Presentation on theme: "A GIS Analysis of Boston Harbor and the Charles River Boston, Massachusetts Amy Townsend-Small GIS in Water Resources Fall 2001 The Boston skyline as seen."— Presentation transcript:
A GIS Analysis of Boston Harbor and the Charles River Boston, Massachusetts Amy Townsend-Small GIS in Water Resources Fall 2001 The Boston skyline as seen from the Charles River
Historical Background The Boston Tea Party may have been the first recorded incident of the pollution of Boston Harbor, but unfortunately it wasn’t the last. The City of Boston dumped sewage sludge and treated sewage into the harbor for over 100 years. In the 1988 presidential election, the Democratic candidate, Michael Dukakis, then governor of Massachusetts, was criticized for what Republican candidate George Bush called “the dirtiest harbor in the world”. President Bush’s comments led to the creation of several state agencies to clean up Boston’s waterways. I’ll be presenting the results of those clean-up efforts. Artist’s rendition of the Boston Tea Party, 1773
Monitoring the Pollution of the Waters of Boston Harbor In 1998, sewage discharge was stopped at the Nut Island STP and its sewage was pipelined to the Deer Island STP, where it was discharged into the harbor. The Massachusetts Water Resources Authority collected the following data before and after the transfer: Nitrogen concentration Phosphorus concentration Chlorophyll-a concentration Dissolved oxygen saturation Fecal coliform bacteria counts Water clarity An excess of nutrients like nitrogen and phosphorus can lead to eutrophication of aquatic systems, characterized by microalgae blooms and high dissolved oxygen saturation.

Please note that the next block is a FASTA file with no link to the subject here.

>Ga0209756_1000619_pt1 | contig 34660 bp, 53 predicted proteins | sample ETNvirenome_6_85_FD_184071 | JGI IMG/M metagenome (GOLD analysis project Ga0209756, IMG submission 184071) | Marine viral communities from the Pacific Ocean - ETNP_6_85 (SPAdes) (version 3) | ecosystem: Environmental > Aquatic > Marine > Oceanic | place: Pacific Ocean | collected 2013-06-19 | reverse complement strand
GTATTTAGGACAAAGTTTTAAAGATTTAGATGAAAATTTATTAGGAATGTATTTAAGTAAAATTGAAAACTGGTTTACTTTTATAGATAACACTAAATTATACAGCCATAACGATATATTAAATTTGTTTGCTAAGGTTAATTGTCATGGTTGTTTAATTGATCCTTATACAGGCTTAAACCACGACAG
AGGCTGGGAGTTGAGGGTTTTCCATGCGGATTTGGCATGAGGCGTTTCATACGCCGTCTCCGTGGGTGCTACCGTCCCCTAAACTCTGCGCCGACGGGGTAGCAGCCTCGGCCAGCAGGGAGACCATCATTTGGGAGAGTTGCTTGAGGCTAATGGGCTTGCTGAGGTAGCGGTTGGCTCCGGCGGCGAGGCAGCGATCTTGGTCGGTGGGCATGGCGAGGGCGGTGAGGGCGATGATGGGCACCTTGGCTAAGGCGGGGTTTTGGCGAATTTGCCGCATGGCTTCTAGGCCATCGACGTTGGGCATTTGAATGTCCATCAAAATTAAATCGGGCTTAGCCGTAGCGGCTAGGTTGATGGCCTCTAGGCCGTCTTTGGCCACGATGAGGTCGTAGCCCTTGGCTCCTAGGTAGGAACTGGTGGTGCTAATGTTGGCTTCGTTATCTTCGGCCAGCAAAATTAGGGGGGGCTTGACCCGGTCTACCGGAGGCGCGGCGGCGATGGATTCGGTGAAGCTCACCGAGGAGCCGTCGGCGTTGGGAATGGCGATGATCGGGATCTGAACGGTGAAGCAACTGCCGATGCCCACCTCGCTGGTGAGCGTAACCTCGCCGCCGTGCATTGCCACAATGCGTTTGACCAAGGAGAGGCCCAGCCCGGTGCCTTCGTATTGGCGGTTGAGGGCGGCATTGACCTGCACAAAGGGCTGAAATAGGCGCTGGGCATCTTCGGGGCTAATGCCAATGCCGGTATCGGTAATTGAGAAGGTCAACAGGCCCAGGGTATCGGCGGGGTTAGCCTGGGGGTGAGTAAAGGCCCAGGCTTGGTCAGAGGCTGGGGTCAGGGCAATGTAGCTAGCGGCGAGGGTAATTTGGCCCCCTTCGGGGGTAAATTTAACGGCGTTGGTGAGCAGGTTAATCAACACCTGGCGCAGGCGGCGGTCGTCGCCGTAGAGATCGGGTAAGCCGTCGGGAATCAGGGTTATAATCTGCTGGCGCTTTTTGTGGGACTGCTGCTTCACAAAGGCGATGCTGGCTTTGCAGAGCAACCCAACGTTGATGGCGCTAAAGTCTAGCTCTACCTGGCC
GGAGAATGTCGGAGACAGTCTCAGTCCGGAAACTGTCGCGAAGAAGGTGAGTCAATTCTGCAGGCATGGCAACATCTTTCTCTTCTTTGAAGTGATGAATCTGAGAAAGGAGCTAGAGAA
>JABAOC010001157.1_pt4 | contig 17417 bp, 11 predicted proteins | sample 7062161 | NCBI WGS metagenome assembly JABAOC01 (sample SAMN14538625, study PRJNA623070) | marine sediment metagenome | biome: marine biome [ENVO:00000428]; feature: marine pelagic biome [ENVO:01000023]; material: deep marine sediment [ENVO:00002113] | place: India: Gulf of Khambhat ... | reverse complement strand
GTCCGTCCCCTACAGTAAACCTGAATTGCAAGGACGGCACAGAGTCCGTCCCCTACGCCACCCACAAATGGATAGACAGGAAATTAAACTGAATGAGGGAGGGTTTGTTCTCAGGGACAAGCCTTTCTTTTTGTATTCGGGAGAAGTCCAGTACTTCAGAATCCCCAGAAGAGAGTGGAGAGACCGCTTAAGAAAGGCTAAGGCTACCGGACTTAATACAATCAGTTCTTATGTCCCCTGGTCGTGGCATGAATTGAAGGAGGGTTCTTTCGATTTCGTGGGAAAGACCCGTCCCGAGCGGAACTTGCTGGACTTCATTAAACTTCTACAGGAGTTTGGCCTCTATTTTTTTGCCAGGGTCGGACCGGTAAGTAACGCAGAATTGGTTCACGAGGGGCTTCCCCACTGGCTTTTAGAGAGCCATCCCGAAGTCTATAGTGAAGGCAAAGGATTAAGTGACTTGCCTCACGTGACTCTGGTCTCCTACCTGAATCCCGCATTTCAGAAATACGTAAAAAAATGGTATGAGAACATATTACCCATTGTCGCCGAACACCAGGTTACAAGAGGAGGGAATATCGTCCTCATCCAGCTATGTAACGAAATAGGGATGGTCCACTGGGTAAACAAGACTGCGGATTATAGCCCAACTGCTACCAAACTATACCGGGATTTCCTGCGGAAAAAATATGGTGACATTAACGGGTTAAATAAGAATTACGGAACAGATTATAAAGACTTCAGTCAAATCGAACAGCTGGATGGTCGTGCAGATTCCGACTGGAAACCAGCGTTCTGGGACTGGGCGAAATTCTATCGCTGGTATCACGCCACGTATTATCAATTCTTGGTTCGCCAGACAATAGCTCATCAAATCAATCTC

Dissolved Inorganic Nitrogen in Boston Harbor Concentrations of DIN decrease after the transfer of sewage effluent to the new site Before After
Total Nitrogen in Boston Harbor Concentrations of total nitrogen decrease after the transfer of sewage effluent to the new site BeforeAfter
Dissolved Inorganic Phosphorus in Boston Harbor Concentrations of DIP increase after the transfer of sewage effluent to the new site Before After
Total Phosphorus in Boston Harbor Concentrations of total phosphorus increase after the transfer of sewage effluent to the new site BeforeAfter
Chlorophyll-a in Boston Harbor Standing stocks of chlorophyll-a increased after the transfer of sewage effluent to the new site Before After
Dissolved Oxygen in Boston Harbor Dissolved oxygen decreased in saturation after the transfer of sewage effluent to the new site Before After
Fecal Coliform in Boston Harbor Fecal coliform counts decreased after the transfer of sewage effluent to the new site Before After
Water Clarity in Boston Harbor Water clarity improved after the transfer of sewage effluent to the new site Before After
Summary of Water Quality Changes in Boston Harbor Phosphorus and chlorophyll-a increased in concentration Nitrogen, dissolved oxygen, and fecal coliform decreased in concentration, and water clarity increased. Whale watchers in Boston Harbor